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Rise in SG to cost middle-income earners, says Grattan

Owain Emslie
By sreporter
10 July 2019 — 2 minute read

Lifting compulsory superannuation contributions to 12 per cent will negatively impact the wages of workers in an environment where wages growth is already low, according to research by the Grattan Institute.

Recent research by the Grattan Institute states that lifting compulsory superannuation contributions to 12 per cent would cost the average 30-year-old Australian worker $30,000 over their lifetime.

This estimate, it said, was based on two key assumptions which show that middle-income Australians would be worse off.

“Our lifetime income projections adjust future incomes for inflation only — that is, we’ve allowed for the fact that a dollar in the future will buy less than a dollar today,” the institute said.

While proponents of lifting compulsory super insist it won’t come from worker’s wages, the evidence suggests, it said, that more super does mean lower wages.

“Compulsory super was originally created to forestall wage increases that could have sparked inflation. And workers appear to have paid for compulsory super via lower take-home wages,” the Grattan Institute said.

“That’s the view of the Henry Tax Review and the Parliamentary Budget Office. It’s also the view previously held by Paul Keating and Bill Shorten. And it’s exactly the position adopted by the Fair Work Commission in 2013 when compulsory super was increased from 9 per cent to 9.25 per cent of wages — minimum wages went up by less than they would have without higher compulsory super.”

Some have argued that even though past increases in compulsory super were paid from wages, an increase to 12 per cent today wouldn’t be, it noted.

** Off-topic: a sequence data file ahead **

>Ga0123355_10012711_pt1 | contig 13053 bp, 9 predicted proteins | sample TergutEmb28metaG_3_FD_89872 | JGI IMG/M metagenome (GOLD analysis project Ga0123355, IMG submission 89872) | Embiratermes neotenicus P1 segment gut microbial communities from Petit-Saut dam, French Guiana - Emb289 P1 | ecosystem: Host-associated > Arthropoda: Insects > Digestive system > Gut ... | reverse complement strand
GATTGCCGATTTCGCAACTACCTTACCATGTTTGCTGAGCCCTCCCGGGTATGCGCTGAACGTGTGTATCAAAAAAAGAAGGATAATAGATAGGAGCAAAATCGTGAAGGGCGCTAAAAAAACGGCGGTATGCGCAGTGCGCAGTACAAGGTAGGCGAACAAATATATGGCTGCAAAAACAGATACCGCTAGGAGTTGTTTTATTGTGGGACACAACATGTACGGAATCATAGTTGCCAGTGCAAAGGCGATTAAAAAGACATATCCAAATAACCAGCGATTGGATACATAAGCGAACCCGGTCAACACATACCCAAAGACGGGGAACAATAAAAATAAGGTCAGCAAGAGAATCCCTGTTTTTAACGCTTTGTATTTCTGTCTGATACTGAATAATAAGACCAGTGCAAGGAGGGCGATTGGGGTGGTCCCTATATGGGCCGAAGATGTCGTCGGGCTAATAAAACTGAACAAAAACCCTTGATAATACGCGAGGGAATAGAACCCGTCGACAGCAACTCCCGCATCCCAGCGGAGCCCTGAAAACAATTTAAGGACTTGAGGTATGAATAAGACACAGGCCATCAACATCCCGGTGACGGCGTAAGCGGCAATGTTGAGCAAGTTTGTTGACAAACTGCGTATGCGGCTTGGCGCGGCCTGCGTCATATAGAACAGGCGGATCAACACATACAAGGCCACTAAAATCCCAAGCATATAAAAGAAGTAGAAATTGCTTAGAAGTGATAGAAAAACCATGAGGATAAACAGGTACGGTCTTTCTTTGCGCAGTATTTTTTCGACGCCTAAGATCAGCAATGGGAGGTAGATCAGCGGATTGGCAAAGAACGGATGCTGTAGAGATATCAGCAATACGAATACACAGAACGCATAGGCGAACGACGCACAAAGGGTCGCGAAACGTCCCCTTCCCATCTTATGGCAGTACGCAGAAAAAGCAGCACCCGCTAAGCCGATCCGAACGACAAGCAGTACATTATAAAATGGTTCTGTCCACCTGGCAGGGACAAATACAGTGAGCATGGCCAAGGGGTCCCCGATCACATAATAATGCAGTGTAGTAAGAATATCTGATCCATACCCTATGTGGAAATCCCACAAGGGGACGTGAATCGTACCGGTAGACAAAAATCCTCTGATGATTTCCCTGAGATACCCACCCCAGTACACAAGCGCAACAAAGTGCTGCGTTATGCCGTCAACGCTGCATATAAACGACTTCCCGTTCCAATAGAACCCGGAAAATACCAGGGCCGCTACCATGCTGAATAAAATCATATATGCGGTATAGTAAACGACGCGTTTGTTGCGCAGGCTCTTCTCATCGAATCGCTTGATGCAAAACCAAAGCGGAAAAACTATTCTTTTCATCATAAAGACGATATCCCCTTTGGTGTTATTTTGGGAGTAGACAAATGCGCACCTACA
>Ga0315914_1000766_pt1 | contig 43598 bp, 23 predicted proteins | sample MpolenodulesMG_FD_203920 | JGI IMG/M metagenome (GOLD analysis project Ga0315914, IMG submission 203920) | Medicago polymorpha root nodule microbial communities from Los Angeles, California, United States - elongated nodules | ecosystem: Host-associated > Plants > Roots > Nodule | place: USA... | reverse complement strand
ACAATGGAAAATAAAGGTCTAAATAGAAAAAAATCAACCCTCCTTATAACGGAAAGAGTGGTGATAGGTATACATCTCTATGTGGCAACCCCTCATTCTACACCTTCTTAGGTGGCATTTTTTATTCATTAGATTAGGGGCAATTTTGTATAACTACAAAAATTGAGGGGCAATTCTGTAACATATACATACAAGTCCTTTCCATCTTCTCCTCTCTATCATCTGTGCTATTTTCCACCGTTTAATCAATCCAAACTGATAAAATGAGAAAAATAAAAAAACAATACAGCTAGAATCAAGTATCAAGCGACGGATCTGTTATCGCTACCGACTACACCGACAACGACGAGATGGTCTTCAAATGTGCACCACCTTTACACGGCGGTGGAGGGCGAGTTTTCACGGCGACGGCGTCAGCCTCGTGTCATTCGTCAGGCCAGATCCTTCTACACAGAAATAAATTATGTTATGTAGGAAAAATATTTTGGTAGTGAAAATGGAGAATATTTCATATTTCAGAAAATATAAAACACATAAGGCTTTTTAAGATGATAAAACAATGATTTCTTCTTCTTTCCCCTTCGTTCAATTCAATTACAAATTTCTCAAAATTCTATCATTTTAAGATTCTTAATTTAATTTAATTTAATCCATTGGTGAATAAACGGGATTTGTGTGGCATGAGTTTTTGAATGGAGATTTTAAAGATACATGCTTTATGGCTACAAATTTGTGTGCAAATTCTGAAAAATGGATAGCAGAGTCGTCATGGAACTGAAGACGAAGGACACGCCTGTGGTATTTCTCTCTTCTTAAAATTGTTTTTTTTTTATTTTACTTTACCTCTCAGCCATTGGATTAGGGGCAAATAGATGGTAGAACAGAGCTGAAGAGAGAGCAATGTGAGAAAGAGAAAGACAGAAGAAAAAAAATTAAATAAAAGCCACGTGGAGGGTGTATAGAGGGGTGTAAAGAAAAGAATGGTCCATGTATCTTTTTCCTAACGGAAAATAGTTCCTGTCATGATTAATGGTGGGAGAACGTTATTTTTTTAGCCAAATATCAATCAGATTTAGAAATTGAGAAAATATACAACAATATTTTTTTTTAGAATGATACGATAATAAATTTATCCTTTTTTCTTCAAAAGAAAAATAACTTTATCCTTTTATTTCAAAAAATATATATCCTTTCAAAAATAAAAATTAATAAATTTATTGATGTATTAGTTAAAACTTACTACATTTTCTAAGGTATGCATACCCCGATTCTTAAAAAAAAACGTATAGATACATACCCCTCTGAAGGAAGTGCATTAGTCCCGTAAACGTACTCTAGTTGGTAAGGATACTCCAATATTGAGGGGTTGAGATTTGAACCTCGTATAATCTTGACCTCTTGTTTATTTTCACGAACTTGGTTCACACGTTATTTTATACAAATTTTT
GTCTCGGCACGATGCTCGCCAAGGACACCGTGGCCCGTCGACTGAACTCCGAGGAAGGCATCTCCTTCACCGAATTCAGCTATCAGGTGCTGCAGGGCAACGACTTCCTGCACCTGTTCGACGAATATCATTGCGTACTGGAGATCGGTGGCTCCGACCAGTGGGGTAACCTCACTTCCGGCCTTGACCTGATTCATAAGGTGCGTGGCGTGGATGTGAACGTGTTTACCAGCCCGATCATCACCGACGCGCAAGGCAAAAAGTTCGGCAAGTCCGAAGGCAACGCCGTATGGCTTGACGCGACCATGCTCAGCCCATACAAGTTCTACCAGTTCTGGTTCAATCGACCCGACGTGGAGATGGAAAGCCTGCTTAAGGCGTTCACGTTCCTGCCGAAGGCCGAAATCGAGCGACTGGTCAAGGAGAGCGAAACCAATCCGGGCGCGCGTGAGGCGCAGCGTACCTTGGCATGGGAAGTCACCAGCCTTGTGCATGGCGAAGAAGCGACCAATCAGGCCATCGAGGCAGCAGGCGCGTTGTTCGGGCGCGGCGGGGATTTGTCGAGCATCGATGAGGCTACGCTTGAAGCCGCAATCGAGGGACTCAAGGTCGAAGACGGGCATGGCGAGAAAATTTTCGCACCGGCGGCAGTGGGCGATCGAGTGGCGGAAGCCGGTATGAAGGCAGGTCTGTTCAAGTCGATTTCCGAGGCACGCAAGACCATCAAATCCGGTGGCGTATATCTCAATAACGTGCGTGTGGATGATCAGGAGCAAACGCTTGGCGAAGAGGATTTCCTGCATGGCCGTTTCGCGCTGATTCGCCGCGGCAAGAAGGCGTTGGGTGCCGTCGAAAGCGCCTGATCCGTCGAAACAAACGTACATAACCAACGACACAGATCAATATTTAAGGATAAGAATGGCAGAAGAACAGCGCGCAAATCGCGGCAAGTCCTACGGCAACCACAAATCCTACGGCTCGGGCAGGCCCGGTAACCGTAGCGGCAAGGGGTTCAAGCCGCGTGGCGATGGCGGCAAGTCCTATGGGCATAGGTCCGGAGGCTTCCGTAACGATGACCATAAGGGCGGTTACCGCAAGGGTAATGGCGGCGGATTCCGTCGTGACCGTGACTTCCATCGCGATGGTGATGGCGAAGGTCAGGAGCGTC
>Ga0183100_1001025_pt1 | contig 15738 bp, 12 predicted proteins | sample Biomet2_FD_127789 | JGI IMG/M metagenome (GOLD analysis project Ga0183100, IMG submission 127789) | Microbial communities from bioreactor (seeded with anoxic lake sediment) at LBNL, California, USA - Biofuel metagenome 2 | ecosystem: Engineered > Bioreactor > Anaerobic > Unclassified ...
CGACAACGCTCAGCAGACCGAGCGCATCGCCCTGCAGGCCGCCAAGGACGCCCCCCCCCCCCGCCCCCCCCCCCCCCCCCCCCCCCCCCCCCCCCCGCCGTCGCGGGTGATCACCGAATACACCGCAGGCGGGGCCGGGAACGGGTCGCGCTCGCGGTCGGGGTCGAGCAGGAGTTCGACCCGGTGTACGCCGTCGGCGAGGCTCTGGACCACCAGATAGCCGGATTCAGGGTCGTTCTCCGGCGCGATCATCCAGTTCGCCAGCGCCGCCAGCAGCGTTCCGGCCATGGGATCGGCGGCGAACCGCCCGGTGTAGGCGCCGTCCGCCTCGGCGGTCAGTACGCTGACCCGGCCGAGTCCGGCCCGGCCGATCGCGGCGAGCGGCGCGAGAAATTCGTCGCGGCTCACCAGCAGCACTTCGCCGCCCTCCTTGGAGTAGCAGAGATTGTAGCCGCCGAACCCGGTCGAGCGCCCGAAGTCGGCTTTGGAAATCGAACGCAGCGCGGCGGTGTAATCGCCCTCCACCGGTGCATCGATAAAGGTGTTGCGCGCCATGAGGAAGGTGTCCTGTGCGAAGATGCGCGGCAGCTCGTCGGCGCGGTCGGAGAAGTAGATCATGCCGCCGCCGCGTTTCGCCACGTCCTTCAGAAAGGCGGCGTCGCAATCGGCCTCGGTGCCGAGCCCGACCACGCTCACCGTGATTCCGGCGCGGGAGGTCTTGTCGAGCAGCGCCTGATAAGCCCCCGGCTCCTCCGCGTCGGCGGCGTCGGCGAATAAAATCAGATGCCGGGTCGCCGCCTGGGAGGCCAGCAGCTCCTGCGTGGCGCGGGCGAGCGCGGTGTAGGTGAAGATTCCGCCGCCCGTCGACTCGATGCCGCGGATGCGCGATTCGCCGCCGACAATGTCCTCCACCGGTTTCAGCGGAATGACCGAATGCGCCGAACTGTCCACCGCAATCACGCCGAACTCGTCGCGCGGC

“Such claims are difficult to square with concerns that workers’ weak bargaining power is one of the reasons for current low wages growth. If employers aren’t willing to give wage rises, why would they absorb an increase in compulsory super?” it said.

Grattan said even if 75 per cent of the extra contributions came from employers’ rather than workers’ pockets, workers would still go backwards.

The Association of Superannuation Funds of Australia (ASFA) has criticised the latest modelling by Grattan, stating that its analysis is based on “unsound assumptions regarding average earnings, working patterns, the future rate of the age pension, how the means test for the age pension works, and working Australians’ aspirations for a dignified retirement”.

ASFA chief executive Martin Fahy said the analysis incorrectly assumes that the 12 per cent would lead to a 2.5 per cent wage increase and that this would flow through to individuals in full.

“In reality, the increase in personal tax, withdrawal of family tax benefits and child-care subsidies would erode most of the increase, leaving people no better off in working life and worse off in retirement,” Mr Fahy said.

Mr Fahy said it also incorrectly assumes that increasing SG to 12 per cent would not make a difference to retirees.

“The data actually shows the opposite. For a person on $60,000 a year, around the median wage, the increase in the SG will boost eventual retirement savings from $299,000 to $368,000,” he said.

“This will boost retirement income from $38,900 a year to $40,950 a year, according to ASIC’s Moneysmart calculator, an increase of 5.3 per cent.”


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